Food: Please bring your own food for lunch and trail snacks for the first day.  We will eat dinner out together in St. Mary the first night. We’ll shop in St. Mary for groceries the first night as well. While in Many Glacier, students will have the option of eating out at nearby restaurants or cooking in camp on their own. Please bring extra money for groceries and meals. We will bring a cooler in the van for lunch food. However, we can only store a very limited amount of refrigerated food, so please bring non-spoilable food and snacks. If you’d prefer to save money by bringing your own food, you may want a cook stove to prepare your meals and your own cooler to keep food in.

Equipment: For camping you’ll need to supply your own tent, sleeping bag, and sleeping pad. Basic gear list included under the ‘course details’ tab. While we will hope for great weather, Glacier Park can dish out just about any combination of wind, rain, sun, or even snow- be prepared for all possibilities. Bear spray can be purchased or rented in Glacier Park. Optional gear: camp stove, cookware/mess kit, utensils, etc. Please contact the Field Camp Manager for any questions or hardships related to equipment.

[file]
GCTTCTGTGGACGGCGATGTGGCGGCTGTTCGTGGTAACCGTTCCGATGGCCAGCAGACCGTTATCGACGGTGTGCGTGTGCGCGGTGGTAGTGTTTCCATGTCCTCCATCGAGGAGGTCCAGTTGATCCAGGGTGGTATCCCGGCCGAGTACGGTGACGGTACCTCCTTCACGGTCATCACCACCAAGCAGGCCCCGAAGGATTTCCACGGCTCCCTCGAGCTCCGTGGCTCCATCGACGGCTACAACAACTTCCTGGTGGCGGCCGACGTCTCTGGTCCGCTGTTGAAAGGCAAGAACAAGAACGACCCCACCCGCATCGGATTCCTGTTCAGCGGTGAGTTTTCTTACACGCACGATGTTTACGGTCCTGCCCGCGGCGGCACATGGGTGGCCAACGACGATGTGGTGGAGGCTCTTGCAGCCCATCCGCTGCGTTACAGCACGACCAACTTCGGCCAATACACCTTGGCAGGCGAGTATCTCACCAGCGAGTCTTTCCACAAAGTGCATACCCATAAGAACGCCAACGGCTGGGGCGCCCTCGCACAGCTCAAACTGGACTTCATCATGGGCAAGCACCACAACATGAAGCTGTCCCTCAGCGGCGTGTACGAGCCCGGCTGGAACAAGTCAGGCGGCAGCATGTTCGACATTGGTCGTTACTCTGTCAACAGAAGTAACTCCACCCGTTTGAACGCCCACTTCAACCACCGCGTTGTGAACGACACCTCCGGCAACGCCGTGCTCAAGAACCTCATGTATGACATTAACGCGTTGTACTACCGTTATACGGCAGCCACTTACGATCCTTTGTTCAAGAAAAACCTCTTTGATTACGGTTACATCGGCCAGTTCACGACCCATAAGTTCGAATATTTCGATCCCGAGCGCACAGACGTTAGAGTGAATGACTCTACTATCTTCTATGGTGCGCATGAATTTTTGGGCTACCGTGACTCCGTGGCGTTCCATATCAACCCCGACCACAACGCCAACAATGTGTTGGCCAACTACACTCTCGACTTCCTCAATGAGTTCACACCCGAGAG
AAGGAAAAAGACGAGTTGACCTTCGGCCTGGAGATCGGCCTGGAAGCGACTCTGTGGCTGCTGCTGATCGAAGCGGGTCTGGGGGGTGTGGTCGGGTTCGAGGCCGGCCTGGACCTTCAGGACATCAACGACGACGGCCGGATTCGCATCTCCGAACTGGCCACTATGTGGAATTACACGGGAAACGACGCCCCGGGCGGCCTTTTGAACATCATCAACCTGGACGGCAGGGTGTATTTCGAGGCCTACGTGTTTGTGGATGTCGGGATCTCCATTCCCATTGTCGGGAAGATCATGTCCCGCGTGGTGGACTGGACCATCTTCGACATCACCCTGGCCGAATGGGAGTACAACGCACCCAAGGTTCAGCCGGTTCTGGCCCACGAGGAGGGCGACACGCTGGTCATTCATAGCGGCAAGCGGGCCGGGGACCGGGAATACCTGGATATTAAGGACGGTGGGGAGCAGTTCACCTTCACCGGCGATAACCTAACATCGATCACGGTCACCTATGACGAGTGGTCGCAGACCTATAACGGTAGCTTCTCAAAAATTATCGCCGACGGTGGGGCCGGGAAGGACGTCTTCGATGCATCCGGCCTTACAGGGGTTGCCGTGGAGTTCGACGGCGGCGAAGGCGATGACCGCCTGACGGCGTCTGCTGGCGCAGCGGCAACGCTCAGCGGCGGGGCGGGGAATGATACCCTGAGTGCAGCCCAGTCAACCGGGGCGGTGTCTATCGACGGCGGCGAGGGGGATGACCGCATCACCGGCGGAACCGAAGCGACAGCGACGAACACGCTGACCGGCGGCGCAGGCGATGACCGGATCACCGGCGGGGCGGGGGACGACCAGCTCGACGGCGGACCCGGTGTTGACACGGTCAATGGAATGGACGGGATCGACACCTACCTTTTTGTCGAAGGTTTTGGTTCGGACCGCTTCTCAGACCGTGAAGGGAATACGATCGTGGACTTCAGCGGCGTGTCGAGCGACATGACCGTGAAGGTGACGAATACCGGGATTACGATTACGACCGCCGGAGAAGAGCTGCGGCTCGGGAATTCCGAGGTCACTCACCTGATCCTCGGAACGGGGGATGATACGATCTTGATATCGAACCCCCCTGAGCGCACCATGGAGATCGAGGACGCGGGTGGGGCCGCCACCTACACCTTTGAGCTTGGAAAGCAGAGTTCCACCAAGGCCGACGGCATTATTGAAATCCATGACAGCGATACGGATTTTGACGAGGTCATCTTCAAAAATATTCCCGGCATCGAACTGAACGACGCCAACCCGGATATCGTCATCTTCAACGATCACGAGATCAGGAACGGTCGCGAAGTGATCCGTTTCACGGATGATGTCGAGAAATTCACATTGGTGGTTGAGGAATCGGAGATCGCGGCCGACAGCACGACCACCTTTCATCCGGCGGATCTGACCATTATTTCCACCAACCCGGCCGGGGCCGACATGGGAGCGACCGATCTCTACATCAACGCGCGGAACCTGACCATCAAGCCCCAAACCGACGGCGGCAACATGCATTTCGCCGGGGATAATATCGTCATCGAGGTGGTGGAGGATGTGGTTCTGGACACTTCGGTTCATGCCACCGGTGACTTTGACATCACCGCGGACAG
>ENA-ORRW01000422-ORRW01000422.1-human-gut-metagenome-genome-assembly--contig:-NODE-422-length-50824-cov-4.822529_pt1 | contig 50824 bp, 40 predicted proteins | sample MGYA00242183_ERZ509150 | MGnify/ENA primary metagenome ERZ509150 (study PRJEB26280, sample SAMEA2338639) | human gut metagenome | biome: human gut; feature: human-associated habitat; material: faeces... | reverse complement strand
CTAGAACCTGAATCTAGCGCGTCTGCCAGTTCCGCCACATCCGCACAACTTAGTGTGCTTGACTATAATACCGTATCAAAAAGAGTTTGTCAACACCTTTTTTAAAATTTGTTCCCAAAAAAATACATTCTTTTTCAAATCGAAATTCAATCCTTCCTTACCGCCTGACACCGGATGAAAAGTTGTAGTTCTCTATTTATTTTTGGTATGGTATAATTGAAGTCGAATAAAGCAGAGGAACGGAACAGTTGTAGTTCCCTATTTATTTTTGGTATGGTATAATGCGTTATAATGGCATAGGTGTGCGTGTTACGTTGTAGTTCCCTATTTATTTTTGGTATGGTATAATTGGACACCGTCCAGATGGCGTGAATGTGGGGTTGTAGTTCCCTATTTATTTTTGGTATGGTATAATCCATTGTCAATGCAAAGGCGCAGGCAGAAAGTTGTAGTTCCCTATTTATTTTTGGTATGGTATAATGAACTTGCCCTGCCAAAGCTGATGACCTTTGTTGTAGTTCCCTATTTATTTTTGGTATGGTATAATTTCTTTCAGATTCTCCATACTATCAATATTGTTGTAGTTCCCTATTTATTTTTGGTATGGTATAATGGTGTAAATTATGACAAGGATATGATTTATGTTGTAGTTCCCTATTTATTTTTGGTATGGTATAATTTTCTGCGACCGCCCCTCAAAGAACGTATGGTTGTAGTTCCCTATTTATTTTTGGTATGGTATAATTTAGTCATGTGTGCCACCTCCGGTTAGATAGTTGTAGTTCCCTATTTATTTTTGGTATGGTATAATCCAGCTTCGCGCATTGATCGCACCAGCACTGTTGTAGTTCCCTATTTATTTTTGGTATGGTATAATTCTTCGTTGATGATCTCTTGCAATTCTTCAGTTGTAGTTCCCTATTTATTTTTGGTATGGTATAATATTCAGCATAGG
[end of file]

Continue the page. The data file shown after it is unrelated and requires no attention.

Physical Requirements: Strenuous. The Hidden Lake Overlook hike is 3 miles round trip, 460 feet elevation gain. The Iceberg Lake trail is 9.6 miles ascending 1400 feet. Grinnell Glacier is 11 miles with 1600 feet elevation gain. Apikuni Falls is a 2 mile, 700 feet elevation gain hike. In order to thoroughly enjoy the backcountry of Glacier and the hikes in this course you will want to be in good physical condition prior to arriving. Although the Grinnell hike is quite strenuous, we will keep a very reasonable pace and will be making lots of stops. If you have particular questions about physical fitness, don’t hesitate to call the Institute office.

Transportation: We will be traveling in a Glacier Institute bus. 

 Recommended Reading:

Geology Along the Going-To-The-Sun Road, Raup, Earhart, Whipple & Carrara, Glacier Natural History Association, 1983

The Roadside Geology of Montana, Alt and Hyndman, Mountain Press Publishing Co., 1986

Weather: Glacier Institute classes will not be canceled due to weather. 

Tentative Itinerarymay change due to weather, trail conditions, or other factors.

Monday, August 21 (Day 1):